“Bah!” shouted Atropha, and she stomped her foot into the fog, apparently striking the floor, from the sound of it.  “But is there time?  I doubt it!”  And with that, she glared at me, fiercely.  As I took another step back, she continued to glare, but I noticed that she began to slowly fade away, out of sight, like the giant triangular ship had done, out in the forest.  The last things I saw, as she faded out like some demented Cheshire cat, were her fierce scowl, and a glint from her frightening “garden shears”.

I was left there, alone with Latsis.  I was very much shocked by the turn of events. 

Ken,” said Latsis. 

I was afraid, and too embarrassed, to even look at her.  “What?” 

“Look at me, Ken.” 

I looked at her.  “What?”

Latsis looked at me and smiled.  “We still have plenty of time, Ken.  You’re in this for the long haul, you know.  Everything doesn’t have to happen in one day.” 

“It sure seems like everything has been happening in one day.” 

“Ken,” said Latsis, again.  She walked towards me—floated towards me, is more accurate—in a completely non-menacing way.  She stood directly in front of me, and before I could think of something to say, she put her arm around me.  It was the most wonderful feeling, like a feeling of warm, soothing light flowing through me, I guess is how I would put it. “It’s going to be all right, Ken.  I will help you.”  She stepped back and smiled at me.  “Now, were you serious about not wanting to offer your assistance to that poor little animal?”

Well, I had softened somewhat on that stance, I suppose, after hearing Atropha’s “persuasive” tirade on the subject.  “I don’t know.  I don’t know if Walter would want me to have a cat in here.”

“I don’t think he would mind, Ken.  Why don’t you call him and ask him, yourself?”

“I can’t call him right now.  I have to get back out to the porch.  They’ll be wondering what has taken me so long.” 

“No, they won’t,” said Latsis.  “Why don’t you call Walter and ask?” 

“Can I use my cellphone?  It’s on the kitchen table.  Wherever that is.” 

Latsis already had the phone in her hand, and she reached out to hand it to me.  “No pictures!” she said. 

“I know, I know.  I haven’t been taking any.” 

“I know.  That is good.  OK, you can make the call.”

I made the call.  Walter liked the idea, but he was surprised that I was going to bring a cat in.  “I thought you didn’t like cats,” he said.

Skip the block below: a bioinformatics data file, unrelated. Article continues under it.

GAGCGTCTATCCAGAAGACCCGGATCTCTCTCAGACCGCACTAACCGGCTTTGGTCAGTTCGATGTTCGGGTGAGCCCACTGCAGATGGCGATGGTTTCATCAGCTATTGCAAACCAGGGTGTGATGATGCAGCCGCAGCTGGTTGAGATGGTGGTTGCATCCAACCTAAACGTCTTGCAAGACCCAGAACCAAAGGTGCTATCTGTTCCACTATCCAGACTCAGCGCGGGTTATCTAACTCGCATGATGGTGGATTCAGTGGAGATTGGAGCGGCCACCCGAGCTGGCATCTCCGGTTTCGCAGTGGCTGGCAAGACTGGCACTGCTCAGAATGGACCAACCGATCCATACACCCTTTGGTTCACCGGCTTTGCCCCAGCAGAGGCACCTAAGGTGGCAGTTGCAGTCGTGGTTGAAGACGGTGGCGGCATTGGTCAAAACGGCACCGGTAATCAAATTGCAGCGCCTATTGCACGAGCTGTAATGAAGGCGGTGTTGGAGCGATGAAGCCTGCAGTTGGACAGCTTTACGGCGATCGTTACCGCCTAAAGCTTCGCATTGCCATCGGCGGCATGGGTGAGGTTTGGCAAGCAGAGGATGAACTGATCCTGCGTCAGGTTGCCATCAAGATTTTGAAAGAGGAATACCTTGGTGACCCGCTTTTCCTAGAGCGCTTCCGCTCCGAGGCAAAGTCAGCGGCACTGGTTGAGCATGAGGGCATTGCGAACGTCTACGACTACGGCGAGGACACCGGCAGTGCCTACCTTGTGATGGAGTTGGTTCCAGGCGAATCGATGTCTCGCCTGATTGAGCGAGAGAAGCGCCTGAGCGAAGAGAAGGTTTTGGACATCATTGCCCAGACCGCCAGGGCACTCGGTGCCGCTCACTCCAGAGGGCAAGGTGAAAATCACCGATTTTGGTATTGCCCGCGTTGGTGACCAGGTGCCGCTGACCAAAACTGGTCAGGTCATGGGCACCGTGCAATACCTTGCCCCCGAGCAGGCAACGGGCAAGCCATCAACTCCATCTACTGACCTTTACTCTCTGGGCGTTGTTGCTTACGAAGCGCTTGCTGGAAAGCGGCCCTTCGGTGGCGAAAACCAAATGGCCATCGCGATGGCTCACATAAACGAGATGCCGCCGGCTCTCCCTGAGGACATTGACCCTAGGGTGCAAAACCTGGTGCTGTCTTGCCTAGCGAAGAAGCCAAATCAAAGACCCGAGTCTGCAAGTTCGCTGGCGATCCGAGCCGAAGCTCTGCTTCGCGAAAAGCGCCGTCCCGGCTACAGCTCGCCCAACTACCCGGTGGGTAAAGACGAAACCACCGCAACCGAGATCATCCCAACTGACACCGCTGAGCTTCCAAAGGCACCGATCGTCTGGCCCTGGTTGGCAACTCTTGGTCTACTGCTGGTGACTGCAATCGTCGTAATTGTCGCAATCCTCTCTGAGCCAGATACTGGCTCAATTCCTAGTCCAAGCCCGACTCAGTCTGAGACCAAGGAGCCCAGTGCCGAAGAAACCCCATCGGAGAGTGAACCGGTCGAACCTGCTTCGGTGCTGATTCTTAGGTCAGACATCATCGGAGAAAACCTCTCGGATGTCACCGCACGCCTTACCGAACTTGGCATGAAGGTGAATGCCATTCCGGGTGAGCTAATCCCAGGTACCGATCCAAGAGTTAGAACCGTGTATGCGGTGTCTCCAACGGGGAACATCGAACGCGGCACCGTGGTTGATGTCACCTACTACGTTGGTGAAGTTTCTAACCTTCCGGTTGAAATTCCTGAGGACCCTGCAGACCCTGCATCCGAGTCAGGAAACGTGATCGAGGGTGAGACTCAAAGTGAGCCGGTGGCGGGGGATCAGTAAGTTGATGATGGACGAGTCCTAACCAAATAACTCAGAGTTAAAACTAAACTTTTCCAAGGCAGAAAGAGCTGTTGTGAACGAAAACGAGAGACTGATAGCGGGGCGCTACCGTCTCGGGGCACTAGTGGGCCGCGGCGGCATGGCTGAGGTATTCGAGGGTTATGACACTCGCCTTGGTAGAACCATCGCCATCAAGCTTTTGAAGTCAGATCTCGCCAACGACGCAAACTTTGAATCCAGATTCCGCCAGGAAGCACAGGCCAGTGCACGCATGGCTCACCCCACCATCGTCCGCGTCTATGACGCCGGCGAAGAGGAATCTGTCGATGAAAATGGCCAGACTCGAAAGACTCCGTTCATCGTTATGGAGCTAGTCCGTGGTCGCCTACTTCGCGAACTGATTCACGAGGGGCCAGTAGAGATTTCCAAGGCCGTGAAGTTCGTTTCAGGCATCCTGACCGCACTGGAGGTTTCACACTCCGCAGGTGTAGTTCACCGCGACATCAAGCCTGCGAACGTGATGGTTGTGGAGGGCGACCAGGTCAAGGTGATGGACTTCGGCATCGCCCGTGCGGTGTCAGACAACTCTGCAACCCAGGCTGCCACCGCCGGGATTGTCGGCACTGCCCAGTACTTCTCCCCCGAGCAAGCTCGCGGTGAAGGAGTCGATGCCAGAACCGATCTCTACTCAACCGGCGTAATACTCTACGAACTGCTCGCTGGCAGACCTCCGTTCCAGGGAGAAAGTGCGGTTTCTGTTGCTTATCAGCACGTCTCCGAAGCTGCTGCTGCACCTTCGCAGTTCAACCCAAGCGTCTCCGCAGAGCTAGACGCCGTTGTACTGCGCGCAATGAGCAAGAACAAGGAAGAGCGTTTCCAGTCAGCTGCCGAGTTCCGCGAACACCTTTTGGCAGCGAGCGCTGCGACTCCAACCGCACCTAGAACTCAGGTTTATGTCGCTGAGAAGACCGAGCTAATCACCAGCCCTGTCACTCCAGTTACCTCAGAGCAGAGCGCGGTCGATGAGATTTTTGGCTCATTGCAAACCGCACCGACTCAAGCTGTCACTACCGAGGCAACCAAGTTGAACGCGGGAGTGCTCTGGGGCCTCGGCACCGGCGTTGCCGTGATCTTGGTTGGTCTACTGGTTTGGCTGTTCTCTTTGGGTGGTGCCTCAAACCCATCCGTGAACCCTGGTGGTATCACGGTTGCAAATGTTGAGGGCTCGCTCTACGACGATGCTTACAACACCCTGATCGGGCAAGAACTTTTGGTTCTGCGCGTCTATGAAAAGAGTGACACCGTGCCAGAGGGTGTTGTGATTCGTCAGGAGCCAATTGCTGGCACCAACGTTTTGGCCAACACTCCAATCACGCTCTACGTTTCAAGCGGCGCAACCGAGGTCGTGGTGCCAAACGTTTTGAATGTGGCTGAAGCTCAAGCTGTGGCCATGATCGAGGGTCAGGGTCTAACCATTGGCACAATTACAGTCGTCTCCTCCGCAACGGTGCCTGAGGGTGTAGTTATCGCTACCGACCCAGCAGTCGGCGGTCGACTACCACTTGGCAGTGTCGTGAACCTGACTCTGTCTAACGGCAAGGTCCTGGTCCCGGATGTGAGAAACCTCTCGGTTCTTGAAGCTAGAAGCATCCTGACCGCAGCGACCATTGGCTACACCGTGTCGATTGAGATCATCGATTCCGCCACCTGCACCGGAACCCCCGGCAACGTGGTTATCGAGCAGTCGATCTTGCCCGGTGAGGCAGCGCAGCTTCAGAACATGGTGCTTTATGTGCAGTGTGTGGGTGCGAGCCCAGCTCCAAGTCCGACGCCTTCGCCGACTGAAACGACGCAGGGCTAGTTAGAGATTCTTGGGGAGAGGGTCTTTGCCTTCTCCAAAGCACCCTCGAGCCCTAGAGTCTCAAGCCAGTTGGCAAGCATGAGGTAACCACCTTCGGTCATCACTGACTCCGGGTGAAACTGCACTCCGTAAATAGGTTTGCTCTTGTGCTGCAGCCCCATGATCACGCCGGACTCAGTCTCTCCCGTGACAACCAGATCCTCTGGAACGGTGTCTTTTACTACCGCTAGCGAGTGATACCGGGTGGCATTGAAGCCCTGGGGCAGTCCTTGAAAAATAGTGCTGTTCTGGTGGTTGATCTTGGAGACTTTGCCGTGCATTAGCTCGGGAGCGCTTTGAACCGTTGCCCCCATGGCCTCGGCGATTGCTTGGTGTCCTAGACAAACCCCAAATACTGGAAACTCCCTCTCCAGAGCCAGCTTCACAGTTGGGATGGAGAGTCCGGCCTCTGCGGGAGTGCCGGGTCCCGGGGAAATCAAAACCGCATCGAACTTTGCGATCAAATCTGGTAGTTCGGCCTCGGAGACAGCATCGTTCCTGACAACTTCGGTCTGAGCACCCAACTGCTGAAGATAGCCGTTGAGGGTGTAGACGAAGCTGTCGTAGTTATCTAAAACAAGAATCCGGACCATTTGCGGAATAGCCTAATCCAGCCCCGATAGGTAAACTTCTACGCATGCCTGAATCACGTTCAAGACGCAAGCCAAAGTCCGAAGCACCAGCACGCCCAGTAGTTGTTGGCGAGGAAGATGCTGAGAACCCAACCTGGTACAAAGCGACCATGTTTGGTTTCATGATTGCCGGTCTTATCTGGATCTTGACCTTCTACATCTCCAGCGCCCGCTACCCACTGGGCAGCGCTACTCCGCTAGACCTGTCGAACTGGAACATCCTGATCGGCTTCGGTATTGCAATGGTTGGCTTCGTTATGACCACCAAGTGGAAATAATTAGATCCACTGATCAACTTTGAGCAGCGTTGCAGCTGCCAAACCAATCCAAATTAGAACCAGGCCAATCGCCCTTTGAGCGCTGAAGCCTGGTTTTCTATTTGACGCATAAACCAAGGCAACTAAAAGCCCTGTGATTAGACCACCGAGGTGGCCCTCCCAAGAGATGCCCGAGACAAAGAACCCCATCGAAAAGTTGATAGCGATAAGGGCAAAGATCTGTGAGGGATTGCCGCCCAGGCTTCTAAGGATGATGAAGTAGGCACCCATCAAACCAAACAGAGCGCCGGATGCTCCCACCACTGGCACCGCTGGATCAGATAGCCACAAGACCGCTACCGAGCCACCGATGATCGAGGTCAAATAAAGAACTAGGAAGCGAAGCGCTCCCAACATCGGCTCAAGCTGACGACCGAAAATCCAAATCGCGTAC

I told him that I had a change of heart, and I was going to give it a try.  “Besides, Neddie really needs the help”, I added.     

After Walter and I ended our conversation, and said good-bye, I pressed the “end” button on my phone.  That’s when I realized that the fog in the room had lifted, and Latsis was nowhere to be seen.  Thankfully, Atropha was still gone, as well.  I put the phone back down on the kitchen table, and headed back out to the front porch, more than a little shaken up by the bizarre events that had just unfolded.      

I opened up the door to the porch, and Merle and Kim were still engrossed in the cat. 

“It was just a frying pan that fell,” I said.  “Also, I called my cousin Walter, and he said it would be OK if I took in L.C. for a while.” 

Kim looked at me, surprised.  “You already called your cousin?  That sure was fast!  You’ve only been gone about a minute!  Wow, that is really super nice of you!  My grandma Neddie is going to be so happy that we’re going to help her little kitty!”  She sort of took a half-step towards me, and for a moment, I thought that Kim was going to give me a hug.  I think she quickly realized that we had just met a few minutes ago, and maybe it was a little soon for a hug. 

I was a little taken aback by her saying that I had only been gone one minute.  I thought it had been ten minutes, at least.  I suspected the blue fog had a lot to do with it.  Later, Merle told me that I had actually experienced a “reverse time dilation”, as performed by the time-savers.  He told me that the engineers back on the base ship– the triangular ship—were all blown away by the maneuver, and they had no idea how the time savers pulled it off.  I guess the whole ship was buzzing about it, afterward, from what Merle said.